China Detains Six For Tibet Great Wall Protest

2007-08-08
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greatwallbanner200.jpg
The banner unfurled. Photo: Students for a Free Tibet

WASHINGTON--China has detained a group of activists after they unfurled a banner calling for a Free Tibet from China's Great Wall ahead of a countdown ceremony for the 2008 Olympics in Beijing, a U.S.-based campaign group said.

"There was a team of six that went to Great Wall of China and hung a banner off the wall with two climbers," Lhadon Tethong, head of the Students for Free Tibet group told RFA's Tibetan service.

The 20-foot (six meter) long banner was emblazoned with the words: "One World, One Dream, Free Tibet 2008".

Security rushed in

They wanted to send the message that until China leaves Tibet and stop abuse of human rights there, Tibet issue will remain a painful and embarrassing reminder, always coming up through protests and things like this around the Olympics.

"Then Chinese security personnel swarmed in, and at this point in time we don’t know much, other then that they were detained," she said.

Lhadon Tethong, who is in Beijing for the ceremony, said the protest was aimed at highlighting China's presence in Tibet and human rights abuses there ahead of Beijing's hosting of the Olympics next year.

"They wanted to send the message that until China leaves Tibet and stop abuse of human rights there, Tibet issue will remain a painful and embarrassing reminder, always coming up through protests and things like this around the Olympics," Lhadon Tethong said.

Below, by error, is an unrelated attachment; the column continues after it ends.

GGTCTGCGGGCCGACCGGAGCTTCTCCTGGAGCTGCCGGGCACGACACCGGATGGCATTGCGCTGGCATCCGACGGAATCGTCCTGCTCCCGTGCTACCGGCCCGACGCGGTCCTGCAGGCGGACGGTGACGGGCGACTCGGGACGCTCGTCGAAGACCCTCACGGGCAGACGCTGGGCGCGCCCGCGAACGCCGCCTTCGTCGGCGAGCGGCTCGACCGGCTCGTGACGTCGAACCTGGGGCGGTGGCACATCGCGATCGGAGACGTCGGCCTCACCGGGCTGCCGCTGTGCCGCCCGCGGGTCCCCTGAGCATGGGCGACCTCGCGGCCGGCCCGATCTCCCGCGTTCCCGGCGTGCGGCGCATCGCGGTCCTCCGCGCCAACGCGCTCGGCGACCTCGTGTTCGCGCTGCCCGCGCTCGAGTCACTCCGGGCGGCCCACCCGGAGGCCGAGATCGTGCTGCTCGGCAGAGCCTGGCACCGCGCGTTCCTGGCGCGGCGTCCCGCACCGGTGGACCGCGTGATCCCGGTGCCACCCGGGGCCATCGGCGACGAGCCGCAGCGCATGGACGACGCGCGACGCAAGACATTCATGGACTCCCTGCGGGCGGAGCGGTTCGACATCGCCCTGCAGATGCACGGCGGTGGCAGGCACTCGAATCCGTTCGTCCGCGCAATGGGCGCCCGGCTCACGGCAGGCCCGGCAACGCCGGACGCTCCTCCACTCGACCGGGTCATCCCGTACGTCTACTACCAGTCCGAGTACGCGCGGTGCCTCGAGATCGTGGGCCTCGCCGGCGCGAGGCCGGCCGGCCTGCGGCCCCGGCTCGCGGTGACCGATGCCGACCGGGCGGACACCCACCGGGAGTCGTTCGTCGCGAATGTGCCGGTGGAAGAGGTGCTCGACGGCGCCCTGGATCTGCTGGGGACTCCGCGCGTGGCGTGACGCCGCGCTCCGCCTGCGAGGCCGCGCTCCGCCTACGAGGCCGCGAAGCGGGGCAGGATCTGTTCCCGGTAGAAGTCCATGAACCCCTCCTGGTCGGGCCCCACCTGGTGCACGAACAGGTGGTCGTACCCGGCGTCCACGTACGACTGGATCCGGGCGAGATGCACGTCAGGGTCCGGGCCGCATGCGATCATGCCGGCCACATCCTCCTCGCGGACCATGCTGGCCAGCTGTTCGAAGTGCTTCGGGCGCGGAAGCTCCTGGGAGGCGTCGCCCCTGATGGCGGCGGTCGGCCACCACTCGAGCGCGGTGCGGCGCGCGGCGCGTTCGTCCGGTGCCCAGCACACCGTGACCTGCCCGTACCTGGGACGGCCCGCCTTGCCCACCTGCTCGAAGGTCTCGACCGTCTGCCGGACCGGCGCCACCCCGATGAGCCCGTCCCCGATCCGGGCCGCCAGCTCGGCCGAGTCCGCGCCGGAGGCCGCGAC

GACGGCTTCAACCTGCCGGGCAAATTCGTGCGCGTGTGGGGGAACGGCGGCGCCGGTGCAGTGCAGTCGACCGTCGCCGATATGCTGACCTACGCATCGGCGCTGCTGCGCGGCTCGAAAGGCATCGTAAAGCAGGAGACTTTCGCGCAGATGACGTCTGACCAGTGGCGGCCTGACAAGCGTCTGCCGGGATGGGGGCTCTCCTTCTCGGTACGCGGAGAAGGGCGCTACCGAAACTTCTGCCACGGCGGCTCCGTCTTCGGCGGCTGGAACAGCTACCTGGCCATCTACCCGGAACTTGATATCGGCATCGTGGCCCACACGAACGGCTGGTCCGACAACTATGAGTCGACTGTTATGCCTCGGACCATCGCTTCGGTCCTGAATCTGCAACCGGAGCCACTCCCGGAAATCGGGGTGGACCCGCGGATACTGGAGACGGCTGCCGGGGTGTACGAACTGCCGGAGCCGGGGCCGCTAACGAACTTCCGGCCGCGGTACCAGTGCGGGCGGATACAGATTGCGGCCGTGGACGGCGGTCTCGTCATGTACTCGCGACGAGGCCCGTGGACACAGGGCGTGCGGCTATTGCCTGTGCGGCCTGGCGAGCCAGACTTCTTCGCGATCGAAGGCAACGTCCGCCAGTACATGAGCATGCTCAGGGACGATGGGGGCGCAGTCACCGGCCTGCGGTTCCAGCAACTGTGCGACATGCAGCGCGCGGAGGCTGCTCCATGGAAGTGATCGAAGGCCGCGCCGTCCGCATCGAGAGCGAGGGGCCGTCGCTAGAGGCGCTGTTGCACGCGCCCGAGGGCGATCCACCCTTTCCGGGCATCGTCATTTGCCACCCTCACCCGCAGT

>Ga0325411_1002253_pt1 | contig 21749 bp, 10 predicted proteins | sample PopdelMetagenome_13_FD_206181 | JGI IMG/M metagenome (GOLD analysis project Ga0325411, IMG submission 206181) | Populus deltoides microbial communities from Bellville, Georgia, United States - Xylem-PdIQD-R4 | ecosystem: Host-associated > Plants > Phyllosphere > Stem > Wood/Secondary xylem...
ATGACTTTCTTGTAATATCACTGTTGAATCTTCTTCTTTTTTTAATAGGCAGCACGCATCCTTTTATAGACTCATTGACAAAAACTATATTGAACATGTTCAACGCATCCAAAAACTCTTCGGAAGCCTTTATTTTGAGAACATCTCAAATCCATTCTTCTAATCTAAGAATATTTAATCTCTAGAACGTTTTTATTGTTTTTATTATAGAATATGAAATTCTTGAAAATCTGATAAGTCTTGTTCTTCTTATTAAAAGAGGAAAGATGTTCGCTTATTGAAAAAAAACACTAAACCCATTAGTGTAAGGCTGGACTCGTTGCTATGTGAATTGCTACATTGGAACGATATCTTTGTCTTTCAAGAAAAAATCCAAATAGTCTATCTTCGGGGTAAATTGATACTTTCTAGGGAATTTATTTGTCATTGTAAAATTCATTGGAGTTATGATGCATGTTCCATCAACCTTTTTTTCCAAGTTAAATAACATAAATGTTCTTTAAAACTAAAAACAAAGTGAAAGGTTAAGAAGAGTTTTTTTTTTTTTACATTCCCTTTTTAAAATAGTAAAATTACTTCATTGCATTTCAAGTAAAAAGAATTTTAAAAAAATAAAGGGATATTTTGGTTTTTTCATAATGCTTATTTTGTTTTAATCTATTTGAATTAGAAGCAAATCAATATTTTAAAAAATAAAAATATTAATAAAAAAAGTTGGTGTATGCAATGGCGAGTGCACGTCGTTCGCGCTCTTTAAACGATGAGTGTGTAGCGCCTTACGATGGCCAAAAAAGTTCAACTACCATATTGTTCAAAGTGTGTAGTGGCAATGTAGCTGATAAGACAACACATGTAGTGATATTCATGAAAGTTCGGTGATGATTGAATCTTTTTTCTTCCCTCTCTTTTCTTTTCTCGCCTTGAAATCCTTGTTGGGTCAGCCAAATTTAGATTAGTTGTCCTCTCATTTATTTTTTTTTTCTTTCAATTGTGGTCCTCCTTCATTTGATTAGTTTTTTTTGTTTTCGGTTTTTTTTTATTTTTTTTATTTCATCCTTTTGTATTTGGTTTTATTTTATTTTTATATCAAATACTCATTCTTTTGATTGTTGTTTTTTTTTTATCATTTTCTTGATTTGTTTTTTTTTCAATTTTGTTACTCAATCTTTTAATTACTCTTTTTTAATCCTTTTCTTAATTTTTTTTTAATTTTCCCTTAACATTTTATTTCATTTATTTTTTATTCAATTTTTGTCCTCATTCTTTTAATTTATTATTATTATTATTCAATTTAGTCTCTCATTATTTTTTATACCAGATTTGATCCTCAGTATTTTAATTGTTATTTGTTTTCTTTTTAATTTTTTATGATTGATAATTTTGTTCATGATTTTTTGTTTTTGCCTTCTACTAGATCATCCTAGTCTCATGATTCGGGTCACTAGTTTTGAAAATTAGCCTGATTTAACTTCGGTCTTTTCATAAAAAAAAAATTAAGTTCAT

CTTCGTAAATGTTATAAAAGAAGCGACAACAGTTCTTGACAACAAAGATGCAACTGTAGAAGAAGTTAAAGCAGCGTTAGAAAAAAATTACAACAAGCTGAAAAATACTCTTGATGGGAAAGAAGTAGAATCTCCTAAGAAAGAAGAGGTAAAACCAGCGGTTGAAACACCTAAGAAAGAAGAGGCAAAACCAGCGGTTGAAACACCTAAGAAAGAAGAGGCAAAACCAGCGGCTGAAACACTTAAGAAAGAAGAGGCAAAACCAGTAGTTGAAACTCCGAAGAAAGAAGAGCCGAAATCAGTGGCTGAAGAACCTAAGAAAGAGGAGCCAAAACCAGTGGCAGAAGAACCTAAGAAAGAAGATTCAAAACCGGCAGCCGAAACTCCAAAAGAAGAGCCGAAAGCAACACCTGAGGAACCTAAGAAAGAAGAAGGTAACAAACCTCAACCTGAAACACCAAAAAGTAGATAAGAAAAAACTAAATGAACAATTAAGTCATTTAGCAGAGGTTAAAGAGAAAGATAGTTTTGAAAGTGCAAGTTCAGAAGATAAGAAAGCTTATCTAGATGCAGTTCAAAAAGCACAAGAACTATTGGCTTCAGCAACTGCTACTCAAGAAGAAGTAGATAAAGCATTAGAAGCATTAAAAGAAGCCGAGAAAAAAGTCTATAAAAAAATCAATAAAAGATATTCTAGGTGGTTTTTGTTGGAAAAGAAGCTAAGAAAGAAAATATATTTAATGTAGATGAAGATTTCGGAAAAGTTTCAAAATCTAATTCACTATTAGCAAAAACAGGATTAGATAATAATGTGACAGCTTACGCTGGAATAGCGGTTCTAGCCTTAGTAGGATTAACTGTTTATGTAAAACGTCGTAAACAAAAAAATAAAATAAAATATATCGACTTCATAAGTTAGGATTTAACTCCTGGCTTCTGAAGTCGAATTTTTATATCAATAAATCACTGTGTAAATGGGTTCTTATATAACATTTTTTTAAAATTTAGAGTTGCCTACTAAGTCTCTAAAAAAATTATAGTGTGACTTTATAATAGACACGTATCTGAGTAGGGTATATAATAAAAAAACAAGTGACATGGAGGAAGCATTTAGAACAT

But she said the news had been censored, with few people within China likely to hear of it.

"Last night CNN ran some story about the protests but screen went blank," she said.

"Everything is censored here...The main event will be [Tuesday] in Tiananmen Square when the countdown ceremony is to take place with about 200 representatives from all over the world."

Lhadon Tethon called on the Chinese authorities to deal responsibly with the detained group of activists, who comprised one British man, two American women, an American man and two Canadians, who were the climbers.

"At this point the main thing for the Chinese to realize is that whole world is watching them," Lhadon Tethong said.

The six protesters were: Climbers Melanie Raoul and Sam Price from Vancouver, Canada, U.S. citizens Leslie Kaup of St Paul, Minnesota, Nupur Modi of Oakland, California and Duane Martinez of Sausalito, California, and Pete Speller of Cambridge, UK.

Beijing officials say they have plans for the Olympic torch to cross Tibet after ascending the southern slope of Mount Everest (in Chinese, Qomalangma).

In April, China deported five U.S. citizens after they unfurled similar banners at an Everest base camp.

Original reporting by RFA's Tibetan service. Director: Jigme Ngapo. Written for the Web in English by Luisetta Mudie. Edited by Karma Dorjee.

Original reporting in Tibetan

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